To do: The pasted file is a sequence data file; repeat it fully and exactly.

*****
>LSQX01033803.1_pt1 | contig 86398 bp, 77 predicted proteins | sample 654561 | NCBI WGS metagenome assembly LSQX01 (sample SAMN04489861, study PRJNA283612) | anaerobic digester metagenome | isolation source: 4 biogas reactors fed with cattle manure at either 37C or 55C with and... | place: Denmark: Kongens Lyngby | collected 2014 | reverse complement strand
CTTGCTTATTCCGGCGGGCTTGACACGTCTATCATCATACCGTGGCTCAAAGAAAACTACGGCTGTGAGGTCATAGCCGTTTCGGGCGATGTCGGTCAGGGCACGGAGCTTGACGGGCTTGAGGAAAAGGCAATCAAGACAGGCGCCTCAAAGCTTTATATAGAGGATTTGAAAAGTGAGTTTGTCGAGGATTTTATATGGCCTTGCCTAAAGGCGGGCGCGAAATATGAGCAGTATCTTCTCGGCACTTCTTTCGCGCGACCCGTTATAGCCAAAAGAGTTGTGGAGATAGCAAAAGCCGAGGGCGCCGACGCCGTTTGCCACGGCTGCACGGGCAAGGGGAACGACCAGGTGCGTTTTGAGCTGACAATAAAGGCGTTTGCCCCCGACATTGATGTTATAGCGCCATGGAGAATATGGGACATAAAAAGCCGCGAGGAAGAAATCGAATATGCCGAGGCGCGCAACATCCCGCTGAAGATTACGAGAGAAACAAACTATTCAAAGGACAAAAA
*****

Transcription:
>LSQX01033803.1_pt1 | contig 86398 bp, 77 predicted proteins | sample 654561 | NCBI WGS metagenome assembly LSQX01 (sample SAMN04489861, study PRJNA283612) | anaerobic digester metagenome | isolation source: 4 biogas reactors fed with cattle manure at either 37C or 55C with and... | place: Denmark: Kongens Lyngby | collected 2014 | reverse complement strand
CTTGCTTATTCCGGCGGGCTTGACACGTCTATCATCATACCGTGGCTCAAAGAAAACTACGGCTGTGAGGTCATAGCCGTTTCGGGCGATGTCGGTCAGGGCACGGAGCTTGACGGGCTTGAGGAAAAGGCAATCAAGACAGGCGCCTCAAAGCTTTATATAGAGGATTTGAAAAGTGAGTTTGTCGAGGATTTTATATGGCCTTGCCTAAAGGCGGGCGCGAAATATGAGCAGTATCTTCTCGGCACTTCTTTCGCGCGACCCGTTATAGCCAAAAGAGTTGTGGAGATAGCAAAAGCCGAGGGCGCCGACGCCGTTTGCCACGGCTGCACGGGCAAGGGGAACGACCAGGTGCGTTTTGAGCTGACAATAAAGGCGTTTGCCCCCGACATTGATGTTATAGCGCCATGGAGAATATGGGACATAAAAAGCCGCGAGGAAGAAATCGAATATGCCGAGGCGCGCAACATCCCGCTGAAGATTACGAGAGAAACAAACTATTCAAAGGACAAAAA